This also happened to me when I first started out, but quickly found out it gave me anxiety and stress to always be trying to crack the code and be ‘successful’ on Instagram. The day I let that go, was the day my business really started growing and clients started to commit.
The Fox Magazine is all about inspiration, what/who inspires you the most?
My inspiration comes from all over the place, from both magazines and from Social Media.
Before even touching my camera I was already impacted by the work of Peter Lindbergh, Frans Lanting and Annie Leibovitz without even knowing them. Currently I’m very amazed by the work of Alessio Albi and draw a lot of inspiration from his work.
When I started out with music photography there were a couple of photographers who I really aspired to meet and work with. Working with some of these incredible people have impacted my work immensly.
Is there something you are looking to achieve when you photograph something?
First, I always hope to create fresh work, I don’t like to repeat the same trick over and over again. I’m looking for new angles and ways to achieve the desired result. The desired result being: work that tells a story and invites you to look longer than a couple of seconds.
But I do hope that when people see my work they will be inspired and don’t think ‘I have seen this a million times before’.
What are some photography secrets that you can share with our readers?
Light is everything! In every situation, no matter the type of subject or assignment, I look at the light situation. Is there enough available (preferably ambient) light or do I need to add some? And how will I capture it? Perfect light is magic and translates in breathtaking images. So for everyone who starts out with photography, avoid harsh sunlight and try to shoot during golden hour. Look at the difference between sunrise and sunset as well!
If you had to choose one lens to use forever, which one would it be and why?
This is a question I have been asking myself since day one. It’s so hard to choose between a 35mm (more wide) and a 50mm (more portrait, with more bokeh). I am sure it would be a prime lens though.
What’s something people would be surprised to learn about you?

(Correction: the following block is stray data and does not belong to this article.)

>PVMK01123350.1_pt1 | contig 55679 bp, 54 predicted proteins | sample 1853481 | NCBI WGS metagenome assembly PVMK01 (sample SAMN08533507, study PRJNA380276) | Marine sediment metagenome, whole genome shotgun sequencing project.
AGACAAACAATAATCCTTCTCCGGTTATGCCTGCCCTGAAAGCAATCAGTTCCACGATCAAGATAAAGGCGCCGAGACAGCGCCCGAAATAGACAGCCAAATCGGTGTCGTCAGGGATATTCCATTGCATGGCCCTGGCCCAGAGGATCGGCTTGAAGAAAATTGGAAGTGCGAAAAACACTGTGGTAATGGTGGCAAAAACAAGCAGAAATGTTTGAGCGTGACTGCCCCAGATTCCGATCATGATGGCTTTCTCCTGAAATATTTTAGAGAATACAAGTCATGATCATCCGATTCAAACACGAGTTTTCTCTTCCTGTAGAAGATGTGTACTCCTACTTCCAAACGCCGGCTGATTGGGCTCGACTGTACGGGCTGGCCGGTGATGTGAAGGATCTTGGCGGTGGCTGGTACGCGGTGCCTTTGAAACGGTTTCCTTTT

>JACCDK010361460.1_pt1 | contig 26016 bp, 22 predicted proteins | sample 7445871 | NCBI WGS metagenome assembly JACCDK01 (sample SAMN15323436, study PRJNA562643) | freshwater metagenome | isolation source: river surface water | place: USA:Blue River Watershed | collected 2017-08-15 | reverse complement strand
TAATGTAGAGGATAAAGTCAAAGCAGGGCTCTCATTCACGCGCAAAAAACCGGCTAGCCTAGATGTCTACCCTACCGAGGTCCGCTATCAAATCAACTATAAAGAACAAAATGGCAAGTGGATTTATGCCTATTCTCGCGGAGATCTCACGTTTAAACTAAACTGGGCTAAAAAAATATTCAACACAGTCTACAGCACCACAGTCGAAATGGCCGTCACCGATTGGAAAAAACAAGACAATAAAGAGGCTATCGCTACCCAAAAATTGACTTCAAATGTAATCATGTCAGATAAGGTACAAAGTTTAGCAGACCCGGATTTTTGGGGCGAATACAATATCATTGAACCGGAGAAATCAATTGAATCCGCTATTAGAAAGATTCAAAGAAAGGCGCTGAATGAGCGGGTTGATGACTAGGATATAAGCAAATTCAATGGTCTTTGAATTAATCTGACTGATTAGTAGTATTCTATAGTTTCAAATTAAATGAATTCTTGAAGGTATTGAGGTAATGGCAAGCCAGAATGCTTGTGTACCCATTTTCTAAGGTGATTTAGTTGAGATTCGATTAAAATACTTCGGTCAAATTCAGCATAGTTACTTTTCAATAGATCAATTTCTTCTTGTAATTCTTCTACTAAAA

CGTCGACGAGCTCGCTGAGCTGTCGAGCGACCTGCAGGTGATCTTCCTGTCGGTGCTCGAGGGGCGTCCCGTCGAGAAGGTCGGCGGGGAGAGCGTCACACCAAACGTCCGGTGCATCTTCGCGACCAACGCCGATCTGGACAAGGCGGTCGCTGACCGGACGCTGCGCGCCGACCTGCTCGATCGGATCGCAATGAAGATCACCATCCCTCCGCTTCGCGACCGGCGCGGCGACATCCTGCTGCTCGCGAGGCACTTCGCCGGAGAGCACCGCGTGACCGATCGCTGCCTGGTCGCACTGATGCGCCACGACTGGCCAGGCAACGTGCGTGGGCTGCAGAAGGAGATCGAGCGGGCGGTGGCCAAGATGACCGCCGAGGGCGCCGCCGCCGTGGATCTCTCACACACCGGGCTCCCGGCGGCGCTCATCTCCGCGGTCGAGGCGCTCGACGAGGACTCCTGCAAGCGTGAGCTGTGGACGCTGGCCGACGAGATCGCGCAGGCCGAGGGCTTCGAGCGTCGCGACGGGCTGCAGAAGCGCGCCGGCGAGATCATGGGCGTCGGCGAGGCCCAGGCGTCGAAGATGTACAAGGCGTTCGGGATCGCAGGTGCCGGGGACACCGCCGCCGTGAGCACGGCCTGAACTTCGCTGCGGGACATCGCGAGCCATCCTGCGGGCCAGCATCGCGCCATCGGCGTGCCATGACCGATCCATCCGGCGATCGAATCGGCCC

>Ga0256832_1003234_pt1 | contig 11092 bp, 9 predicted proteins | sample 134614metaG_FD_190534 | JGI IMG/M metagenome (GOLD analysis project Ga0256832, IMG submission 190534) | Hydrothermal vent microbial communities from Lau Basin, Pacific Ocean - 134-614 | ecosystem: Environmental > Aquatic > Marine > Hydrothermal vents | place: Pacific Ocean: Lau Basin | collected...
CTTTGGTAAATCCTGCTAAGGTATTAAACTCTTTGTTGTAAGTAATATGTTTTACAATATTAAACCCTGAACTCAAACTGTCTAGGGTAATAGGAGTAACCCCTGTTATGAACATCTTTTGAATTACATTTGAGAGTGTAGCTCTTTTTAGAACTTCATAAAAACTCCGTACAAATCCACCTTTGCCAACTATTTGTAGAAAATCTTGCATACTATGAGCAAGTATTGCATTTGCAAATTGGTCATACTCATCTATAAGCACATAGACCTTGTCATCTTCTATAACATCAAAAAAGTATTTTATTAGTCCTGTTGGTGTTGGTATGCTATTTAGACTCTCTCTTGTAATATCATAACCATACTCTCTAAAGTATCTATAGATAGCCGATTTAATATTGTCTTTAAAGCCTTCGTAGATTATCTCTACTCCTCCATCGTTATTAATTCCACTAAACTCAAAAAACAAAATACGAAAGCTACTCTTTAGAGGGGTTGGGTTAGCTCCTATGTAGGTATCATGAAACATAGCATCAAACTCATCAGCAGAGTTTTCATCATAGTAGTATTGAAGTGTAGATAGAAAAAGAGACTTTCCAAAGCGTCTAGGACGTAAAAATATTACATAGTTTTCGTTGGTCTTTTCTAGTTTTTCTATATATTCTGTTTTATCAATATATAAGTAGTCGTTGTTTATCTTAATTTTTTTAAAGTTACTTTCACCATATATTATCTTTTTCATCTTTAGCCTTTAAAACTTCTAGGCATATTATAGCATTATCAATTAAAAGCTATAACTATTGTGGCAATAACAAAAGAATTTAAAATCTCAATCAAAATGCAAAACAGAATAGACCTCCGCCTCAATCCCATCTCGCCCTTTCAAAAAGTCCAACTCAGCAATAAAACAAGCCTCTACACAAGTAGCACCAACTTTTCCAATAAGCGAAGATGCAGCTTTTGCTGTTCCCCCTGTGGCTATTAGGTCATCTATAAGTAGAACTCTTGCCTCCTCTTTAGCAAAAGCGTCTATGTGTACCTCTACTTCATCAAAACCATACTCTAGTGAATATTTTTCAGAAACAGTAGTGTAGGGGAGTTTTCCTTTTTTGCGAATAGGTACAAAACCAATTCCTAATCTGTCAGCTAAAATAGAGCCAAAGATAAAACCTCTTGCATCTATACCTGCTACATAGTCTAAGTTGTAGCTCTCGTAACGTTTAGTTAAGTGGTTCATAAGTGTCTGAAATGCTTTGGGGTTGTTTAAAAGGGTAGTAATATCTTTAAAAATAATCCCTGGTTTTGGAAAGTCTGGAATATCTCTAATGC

I sometimes have major anxiety about my work, struggling with imposter syndrome. A lot of people and colleagues expect when you are doing ‘well’ everything comes easy, your months are fully booked and you are happy with your work.
But it’s a constant (sometimes day-to-day) struggle to keep that voice out of my head saying my work isn’t good enough or I will never achieve the level of quality I aim for. Even though I know a lot of photographers – especially those who are active on Social Media – struggle with this, it keeps being a taboo to talk about it.
What’s the best part of being a photographer?
One day be on a plane to travel for work, the next day being with a team creating conceptual work and ending the week with a 10-hour shift at a music festival. The immense diversity in my work is the best part of being a photographer.
What’s your best advice for aspiring photographers?
Go out and shoot! Build up a portfolio, don’t let social media or other people’s ‘successes’ cloud your head, and focus on your own work.
A good tip would also be:
Find a niche and become very good at it!
What photography or art-related motto, quote, or words to live by helps keep you inspired?
Since day one (when I didn’t dare to work under my own name but used a pseudonym called ‘Dutch Wanderer’) the quote has been ‘Not all those who wander are lost’ by J.R.R. Tolkien.
For me this means, keep exploring, keep trying, keep wandering and it’s okay to not have a crystal clear path. It’s okay to fall, as long as you get up and try again.